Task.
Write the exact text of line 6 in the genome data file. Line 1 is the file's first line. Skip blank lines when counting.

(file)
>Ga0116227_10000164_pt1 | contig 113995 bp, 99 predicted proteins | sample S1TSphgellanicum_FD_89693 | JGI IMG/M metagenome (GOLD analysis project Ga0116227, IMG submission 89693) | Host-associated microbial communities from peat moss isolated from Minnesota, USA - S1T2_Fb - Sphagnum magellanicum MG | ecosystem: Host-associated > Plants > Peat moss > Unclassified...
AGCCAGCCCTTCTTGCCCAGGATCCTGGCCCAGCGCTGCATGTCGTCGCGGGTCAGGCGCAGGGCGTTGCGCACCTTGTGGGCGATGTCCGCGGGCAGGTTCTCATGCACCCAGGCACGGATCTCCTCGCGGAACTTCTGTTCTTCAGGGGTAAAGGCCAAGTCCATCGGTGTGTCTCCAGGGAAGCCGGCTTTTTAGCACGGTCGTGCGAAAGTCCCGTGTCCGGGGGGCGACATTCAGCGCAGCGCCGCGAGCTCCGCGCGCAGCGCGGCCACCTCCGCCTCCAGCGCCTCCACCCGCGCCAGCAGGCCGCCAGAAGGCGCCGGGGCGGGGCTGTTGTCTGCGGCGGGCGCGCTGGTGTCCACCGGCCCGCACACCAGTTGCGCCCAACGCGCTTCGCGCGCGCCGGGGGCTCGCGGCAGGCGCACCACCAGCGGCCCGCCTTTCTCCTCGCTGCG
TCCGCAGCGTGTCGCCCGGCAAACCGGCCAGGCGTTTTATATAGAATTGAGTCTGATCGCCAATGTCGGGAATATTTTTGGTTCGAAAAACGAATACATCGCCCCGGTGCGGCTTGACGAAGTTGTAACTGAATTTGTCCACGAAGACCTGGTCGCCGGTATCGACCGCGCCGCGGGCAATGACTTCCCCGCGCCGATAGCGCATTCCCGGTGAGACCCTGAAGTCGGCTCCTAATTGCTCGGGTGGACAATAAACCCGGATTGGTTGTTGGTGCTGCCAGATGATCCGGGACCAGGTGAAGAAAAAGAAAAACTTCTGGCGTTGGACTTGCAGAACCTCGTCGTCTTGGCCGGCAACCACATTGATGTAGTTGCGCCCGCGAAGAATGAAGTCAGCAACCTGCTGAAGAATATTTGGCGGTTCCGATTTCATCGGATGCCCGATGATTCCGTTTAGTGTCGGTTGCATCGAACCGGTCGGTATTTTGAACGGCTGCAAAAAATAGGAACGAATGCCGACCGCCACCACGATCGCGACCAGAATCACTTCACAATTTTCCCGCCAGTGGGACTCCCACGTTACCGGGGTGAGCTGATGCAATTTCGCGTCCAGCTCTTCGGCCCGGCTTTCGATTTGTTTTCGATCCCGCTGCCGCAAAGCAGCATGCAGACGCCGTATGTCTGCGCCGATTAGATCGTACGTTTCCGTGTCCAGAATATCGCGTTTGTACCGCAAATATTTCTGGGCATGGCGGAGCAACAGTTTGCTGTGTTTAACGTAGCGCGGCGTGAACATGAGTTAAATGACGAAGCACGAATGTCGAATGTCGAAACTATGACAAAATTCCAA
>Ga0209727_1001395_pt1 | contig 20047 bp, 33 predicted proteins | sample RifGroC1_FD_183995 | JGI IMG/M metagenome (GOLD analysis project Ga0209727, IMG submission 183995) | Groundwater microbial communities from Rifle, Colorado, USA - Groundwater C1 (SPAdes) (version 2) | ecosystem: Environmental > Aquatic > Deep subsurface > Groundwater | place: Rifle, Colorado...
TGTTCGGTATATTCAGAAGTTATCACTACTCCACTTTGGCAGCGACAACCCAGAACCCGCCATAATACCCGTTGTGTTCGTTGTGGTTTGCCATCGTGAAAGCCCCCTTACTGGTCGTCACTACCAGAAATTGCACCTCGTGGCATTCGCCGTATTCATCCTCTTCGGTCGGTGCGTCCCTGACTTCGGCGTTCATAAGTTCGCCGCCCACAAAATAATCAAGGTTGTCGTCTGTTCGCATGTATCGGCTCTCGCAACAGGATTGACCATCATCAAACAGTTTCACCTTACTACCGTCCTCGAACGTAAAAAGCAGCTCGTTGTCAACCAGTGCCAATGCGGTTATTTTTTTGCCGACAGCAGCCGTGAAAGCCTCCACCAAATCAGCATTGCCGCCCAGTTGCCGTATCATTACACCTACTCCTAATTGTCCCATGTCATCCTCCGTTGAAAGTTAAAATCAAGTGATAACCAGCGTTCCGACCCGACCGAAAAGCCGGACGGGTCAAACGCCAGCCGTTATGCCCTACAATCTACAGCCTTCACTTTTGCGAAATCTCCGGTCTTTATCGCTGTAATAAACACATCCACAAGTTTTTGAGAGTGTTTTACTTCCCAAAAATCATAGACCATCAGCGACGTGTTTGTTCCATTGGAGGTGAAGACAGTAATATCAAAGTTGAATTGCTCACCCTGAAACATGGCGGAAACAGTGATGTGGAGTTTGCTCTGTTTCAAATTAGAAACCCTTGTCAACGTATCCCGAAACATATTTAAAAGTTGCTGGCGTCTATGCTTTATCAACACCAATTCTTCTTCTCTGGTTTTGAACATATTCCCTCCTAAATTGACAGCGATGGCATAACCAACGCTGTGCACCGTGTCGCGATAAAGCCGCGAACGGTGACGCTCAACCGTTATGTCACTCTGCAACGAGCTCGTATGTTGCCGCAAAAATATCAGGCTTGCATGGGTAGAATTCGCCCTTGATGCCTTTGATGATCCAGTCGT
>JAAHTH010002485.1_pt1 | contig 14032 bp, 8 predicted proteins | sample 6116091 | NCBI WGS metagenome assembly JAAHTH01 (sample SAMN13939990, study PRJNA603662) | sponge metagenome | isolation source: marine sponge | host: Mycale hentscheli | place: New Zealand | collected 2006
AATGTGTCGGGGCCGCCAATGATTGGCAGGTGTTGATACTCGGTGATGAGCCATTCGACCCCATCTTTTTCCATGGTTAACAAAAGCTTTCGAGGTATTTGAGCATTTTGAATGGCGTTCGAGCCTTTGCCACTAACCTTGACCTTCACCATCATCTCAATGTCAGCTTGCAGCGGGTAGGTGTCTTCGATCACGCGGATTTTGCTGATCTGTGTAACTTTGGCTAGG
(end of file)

>JAAHTH010002485.1_pt1 | contig 14032 bp, 8 predicted proteins | sample 6116091 | NCBI WGS metagenome assembly JAAHTH01 (sample SAMN13939990, study PRJNA603662) | sponge metagenome | isolation source: marine sponge | host: Mycale hentscheli | place: New Zealand | collected 2006